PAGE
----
Later on the teacher who had been on duty the previous evening came to my class and demanded to know where I was during prep time. I came up with some flimsy excuse and got punished. The punishment involved washing the dormitory. I have never undertaken a punishment so enthusiastically. My own house has never been scrubbed with half the dedication. I undertook the punishment like it was part of my grades.
I have done some pretty crazy stuff in my lifetime, but this could easily count as my most thrilling experience.
Happy New Year people! Glad to see you made it to 2012. The world didn’t end (though there’s still the Mayan prophesy), and those al-shabaab fuckers didn’t succeed in blowing our heads off. Kudos to our government for providing adequate security.
Aren’t Kenyans the craziest lot? You would have expected people to stay indoors as a result of the threats. We’re clearly not little sissies. We came out partying like the world was about to end. Literally. Clubs were packed and folks were even willing to pay an entrance fee of ksh1200 for the Ilcovo beach party despite the risk of getting blown straight into the Indian ocean. The al-shabaab better soon realize we are the BOMB.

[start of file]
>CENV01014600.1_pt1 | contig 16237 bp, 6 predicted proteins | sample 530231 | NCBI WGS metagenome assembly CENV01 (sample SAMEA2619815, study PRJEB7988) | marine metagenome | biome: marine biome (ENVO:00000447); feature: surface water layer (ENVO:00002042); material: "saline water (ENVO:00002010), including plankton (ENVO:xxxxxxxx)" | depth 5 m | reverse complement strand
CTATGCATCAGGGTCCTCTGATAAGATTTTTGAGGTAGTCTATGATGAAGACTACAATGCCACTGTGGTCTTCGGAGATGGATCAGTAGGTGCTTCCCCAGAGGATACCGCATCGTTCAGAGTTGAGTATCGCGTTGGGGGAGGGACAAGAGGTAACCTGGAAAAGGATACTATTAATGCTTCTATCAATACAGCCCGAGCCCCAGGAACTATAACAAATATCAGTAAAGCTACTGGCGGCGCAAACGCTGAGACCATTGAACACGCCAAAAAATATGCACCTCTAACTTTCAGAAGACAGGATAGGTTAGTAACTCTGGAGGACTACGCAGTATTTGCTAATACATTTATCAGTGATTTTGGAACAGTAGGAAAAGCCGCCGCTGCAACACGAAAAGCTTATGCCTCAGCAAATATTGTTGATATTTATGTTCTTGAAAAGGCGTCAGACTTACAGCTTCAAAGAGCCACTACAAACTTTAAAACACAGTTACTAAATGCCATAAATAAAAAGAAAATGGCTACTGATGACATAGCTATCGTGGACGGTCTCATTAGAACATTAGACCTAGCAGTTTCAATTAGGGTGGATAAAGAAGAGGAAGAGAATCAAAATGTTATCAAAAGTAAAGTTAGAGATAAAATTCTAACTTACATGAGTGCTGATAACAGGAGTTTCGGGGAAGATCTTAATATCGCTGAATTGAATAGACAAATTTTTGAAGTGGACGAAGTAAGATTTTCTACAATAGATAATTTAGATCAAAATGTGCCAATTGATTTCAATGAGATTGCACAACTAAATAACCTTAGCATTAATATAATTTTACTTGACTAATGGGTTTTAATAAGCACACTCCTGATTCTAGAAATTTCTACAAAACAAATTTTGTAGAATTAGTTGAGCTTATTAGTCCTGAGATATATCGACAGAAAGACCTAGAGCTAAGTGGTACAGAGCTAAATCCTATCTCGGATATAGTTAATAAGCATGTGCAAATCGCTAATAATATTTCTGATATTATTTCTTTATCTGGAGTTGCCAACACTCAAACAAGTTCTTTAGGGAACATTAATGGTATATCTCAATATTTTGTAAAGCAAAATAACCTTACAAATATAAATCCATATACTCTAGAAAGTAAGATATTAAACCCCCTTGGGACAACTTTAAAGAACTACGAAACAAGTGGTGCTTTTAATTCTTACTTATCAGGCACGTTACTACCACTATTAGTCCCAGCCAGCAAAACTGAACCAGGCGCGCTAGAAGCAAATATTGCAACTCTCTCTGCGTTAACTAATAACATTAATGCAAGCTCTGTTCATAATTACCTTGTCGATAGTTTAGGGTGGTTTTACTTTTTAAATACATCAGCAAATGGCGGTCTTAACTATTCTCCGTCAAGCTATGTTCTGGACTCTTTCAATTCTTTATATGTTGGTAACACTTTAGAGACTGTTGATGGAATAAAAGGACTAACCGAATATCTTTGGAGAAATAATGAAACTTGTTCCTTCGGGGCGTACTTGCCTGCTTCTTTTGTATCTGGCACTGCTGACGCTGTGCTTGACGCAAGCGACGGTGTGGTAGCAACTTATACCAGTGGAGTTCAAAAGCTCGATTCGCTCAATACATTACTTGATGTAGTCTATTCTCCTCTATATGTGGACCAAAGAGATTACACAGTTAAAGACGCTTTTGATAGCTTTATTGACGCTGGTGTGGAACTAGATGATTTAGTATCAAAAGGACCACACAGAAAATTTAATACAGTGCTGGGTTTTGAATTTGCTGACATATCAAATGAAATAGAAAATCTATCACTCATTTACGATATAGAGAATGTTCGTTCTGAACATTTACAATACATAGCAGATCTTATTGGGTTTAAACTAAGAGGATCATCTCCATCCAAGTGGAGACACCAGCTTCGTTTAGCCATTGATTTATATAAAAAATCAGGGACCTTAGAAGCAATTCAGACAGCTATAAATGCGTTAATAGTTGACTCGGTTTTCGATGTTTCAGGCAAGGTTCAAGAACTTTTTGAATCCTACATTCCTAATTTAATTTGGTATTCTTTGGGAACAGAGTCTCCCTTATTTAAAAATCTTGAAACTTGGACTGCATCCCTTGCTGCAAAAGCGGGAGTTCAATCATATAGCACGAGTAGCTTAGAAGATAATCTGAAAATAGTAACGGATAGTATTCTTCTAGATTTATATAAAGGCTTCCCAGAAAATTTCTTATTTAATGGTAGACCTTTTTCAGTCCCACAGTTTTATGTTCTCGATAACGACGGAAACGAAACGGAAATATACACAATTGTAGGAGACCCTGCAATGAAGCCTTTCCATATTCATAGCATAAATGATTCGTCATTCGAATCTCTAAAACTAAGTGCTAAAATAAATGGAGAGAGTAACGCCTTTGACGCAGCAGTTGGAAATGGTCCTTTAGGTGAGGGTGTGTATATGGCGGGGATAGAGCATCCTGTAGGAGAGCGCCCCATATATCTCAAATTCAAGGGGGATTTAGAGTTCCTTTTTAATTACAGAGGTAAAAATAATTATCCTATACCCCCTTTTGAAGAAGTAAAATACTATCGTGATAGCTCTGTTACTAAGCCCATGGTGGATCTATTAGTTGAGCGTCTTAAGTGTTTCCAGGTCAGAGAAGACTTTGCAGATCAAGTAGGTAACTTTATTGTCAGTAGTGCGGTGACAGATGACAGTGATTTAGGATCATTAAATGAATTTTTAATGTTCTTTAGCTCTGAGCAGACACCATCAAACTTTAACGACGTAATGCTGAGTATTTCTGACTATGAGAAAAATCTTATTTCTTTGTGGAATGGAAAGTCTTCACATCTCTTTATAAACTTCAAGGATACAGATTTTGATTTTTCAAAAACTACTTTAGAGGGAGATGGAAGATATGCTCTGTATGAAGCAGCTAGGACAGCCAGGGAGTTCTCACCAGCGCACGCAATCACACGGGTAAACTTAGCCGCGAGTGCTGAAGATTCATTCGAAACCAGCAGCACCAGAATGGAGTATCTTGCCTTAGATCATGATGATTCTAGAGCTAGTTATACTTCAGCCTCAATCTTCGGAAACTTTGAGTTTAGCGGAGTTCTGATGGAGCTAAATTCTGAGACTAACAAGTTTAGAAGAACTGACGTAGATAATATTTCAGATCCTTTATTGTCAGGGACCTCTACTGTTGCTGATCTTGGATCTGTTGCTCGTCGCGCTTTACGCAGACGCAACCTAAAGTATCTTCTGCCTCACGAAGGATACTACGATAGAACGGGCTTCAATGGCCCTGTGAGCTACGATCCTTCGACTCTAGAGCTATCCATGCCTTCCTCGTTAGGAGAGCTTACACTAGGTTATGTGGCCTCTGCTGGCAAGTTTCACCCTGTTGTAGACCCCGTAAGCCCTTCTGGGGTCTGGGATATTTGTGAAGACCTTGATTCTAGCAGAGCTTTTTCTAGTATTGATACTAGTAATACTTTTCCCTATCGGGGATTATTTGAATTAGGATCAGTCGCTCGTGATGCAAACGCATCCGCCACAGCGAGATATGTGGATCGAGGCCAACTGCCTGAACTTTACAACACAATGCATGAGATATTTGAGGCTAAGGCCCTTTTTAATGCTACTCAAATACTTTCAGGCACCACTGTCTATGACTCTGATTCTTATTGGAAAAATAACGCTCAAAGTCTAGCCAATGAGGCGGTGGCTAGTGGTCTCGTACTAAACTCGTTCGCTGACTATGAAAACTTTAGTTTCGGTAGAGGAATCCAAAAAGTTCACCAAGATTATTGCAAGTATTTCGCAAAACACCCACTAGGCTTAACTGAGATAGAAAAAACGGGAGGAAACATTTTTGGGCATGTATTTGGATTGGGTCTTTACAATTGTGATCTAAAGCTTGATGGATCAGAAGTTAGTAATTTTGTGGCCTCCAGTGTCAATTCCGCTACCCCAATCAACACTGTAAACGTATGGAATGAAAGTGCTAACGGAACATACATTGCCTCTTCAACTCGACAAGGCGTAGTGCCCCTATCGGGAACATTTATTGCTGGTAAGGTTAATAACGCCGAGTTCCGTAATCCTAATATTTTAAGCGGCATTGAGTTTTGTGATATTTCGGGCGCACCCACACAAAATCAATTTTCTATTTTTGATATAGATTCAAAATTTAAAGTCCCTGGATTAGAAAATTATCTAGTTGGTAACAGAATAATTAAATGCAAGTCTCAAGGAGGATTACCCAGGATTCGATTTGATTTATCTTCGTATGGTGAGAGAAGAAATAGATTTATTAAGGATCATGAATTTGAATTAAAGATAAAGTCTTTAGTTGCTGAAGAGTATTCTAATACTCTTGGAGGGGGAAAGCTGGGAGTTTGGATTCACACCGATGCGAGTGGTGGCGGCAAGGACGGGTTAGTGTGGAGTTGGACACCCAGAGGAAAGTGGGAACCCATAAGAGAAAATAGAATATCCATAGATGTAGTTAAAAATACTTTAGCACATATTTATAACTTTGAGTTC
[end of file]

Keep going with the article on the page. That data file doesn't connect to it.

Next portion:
Folks, the dreaded month of January is with us. The wallet has probably been demoted to a card holder but don’t panic folks, end month is only 29 days away.
2011 was one heck of a year. It had its moments, both ups and downs. There were moments of triumphs (like when they nabbed Osama), and frustrating moments when you just wanted to smack someone so hard they woke up ten days into the new year. That were moments of jubilation, and moments of sheer sadness. All in all we made it through in one piece. And that’s something to be grateful for.
31st of December could count as one of the best nights of 2011 but I’m still not sure whether it was a win or a fail. I think the coastal heat took a toll on me and my friends because we reasoned like seven sheep and three goats. It’s understandable when one person experiences a blonde moment but when it happens to a whole damn group then that’s something else. It’s even worse if it’s not just a moment but a whole night.
We took an oath and swore to bury that story. And we buried it so deep underground it’s probably sitting on the dusty roof of hell. I might just exhume it one day and share the embarrassing account.
After failing the intelligence test so pitifully that night, my friends and I made some impromptu resolutions. We decided it’s probably wise to postpone any academic plans till 2013. We decided that we’re going to keep away from any intellectual group discussions this year. Heck we should just keep away from groups, leave alone discussions.